January 23 – 29: “What is your take on music for writing?”

thriller-roundtable-logo5Some authors publish playlists of the music they listened to while writing, or that otherwise inspired their novel. This week we ask ITW Members Sarah K. Stephens, Angel Luis Colón, Linda Lee Kane and Patricia Smiley, what is your take on music for writing?

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Patricia Smiley is the best-selling author of four mystery novels featuring amateur sleuth Tucker Sinclair. Pacific Homicide is the first of a new series about LAPD homicide detective Davie Richards and debuted on November 8, 2016. Patty’s short fiction has appeared in Ellery Queen Mystery Magazine and Two of the Deadliest, an anthology edited by Elizabeth George. She has taught writing at various conferences in the US and Canada. She served as Vice President for the Southern California chapter of Mystery Writers of America and as president of Sisters in Crime/Los Angeles.

 

Linda Lee Kane, MA in Education, PPS, School Psychologist, and Learning Disability Specialist, is the author of The Black Madonna, Witch Number is Which, Icelandia, Katterina Ballerina, Cowboy Jack and Buddy Save Santa, and Chilled to the Bones, 2017 release date, Clyde: Lost and Now Found, and Bottoms Up, A Daisy Murphy Mysteries. She lives with her husband and three dogs and six horses in California.

 

 

Angel Luis Colón is the author of The Fury of Blacky Jaguar,NO HAPPY ENDINGS, and the in-progress short story anthology Meat City on Fire (and Other Assorted Debacles). He’s an editor for the flash fiction site Shotgun Honey, has been nominated for the Derringer Award, and is published in multiple web and print pubs such as Thuglit, Literary Orphans, All Due Respect, The Life Sentence, RT Book Reviews, and The LA Review of Books. He’s also currently repped by Foundry Literary + Media. Keep up with him on Twitter via @GoshDarnMyLife.

 

Sarah K. Stephens is a developmental psychologist who teaches a variety of human development courses as a senior lecturer at Penn State University. Although Fall and Spring find her in the classroom, she remains a writer year-round. Her writing has appeared in LitHub, Critical Mass, Five on the Fifth, eFiction, (parenthetical), The Indianola Review, and the Manawaker Studio’s Flash Fiction Podcast. Her debut novel, A Flash of Red, was released in December 2016 by Pandamoon Publishing. Follow her on twitter @skstephenswrite or Facebook @sarahkstephensauthor and read more of her writing on SarahKStephens.com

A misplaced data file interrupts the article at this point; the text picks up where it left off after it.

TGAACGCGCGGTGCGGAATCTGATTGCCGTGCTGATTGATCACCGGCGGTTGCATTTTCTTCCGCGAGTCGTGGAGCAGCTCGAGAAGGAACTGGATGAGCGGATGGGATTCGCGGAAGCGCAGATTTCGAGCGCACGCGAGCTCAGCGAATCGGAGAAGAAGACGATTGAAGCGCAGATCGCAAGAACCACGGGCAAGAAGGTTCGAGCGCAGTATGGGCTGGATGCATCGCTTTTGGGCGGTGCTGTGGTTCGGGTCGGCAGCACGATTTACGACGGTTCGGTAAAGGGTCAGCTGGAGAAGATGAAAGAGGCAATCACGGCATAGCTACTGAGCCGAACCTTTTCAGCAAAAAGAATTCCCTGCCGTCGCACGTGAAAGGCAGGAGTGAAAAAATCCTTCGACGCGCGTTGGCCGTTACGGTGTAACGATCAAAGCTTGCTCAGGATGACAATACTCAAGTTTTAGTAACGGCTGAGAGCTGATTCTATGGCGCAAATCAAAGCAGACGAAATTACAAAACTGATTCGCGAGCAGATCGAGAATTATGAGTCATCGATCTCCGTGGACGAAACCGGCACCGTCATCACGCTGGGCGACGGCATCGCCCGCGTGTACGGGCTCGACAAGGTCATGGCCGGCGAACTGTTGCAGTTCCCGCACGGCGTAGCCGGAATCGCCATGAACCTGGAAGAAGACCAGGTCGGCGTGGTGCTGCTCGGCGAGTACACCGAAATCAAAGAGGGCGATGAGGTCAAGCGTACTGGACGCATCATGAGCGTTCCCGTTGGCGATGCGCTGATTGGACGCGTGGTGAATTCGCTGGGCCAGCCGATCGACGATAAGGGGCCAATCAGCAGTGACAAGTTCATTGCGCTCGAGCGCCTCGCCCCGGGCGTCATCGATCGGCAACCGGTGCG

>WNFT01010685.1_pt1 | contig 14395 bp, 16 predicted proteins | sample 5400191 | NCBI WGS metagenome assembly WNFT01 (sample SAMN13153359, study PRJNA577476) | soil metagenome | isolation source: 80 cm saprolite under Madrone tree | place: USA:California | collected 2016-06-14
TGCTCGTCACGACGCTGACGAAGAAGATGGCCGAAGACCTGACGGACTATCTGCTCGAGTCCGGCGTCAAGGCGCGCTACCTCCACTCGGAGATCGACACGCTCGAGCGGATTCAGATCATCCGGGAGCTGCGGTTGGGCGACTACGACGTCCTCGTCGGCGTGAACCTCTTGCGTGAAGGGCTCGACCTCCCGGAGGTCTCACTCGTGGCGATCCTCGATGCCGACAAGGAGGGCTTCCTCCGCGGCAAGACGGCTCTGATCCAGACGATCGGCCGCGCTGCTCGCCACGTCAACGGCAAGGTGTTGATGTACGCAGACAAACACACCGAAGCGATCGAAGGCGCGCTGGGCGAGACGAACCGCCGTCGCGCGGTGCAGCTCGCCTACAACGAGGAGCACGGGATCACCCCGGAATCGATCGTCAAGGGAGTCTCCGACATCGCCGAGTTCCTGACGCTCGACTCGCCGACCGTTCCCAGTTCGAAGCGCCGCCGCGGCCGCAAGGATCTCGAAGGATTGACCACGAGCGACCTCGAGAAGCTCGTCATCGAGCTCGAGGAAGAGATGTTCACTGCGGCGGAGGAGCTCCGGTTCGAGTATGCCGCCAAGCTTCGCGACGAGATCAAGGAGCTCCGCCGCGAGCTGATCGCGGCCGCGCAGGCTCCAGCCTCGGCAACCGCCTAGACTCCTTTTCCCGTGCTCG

ITW

International Thriller Writers Inc represents professional authors from around the world. Learn more about them, their work, and the sources from which they draw their inspiration at the Official ITW Organization Website.

Interested in becoming a member of the International Thriller Writers? ITW offers Active and Associate memberships.
19 Comments
  1. I do my best writing when I have a mostly ambient soundtrack to my thought processes. At the most, some mildly vivacious classical music might creep into my listening. Lately I’ve been writing almost entirely to Beethoven’s Piano Sonatas. My first novel emerged while listening to Mozart’s Requiem over and over (maybe that’s why A Flash of Red trends a little darkly). If anything, I tend to find myself fixated on one artist or set of background songs when working on a project. The main rule for me is that writing music cannot have words that I understand—since the Requiem is in Latin, it fit in just perfectly for my philistine ears.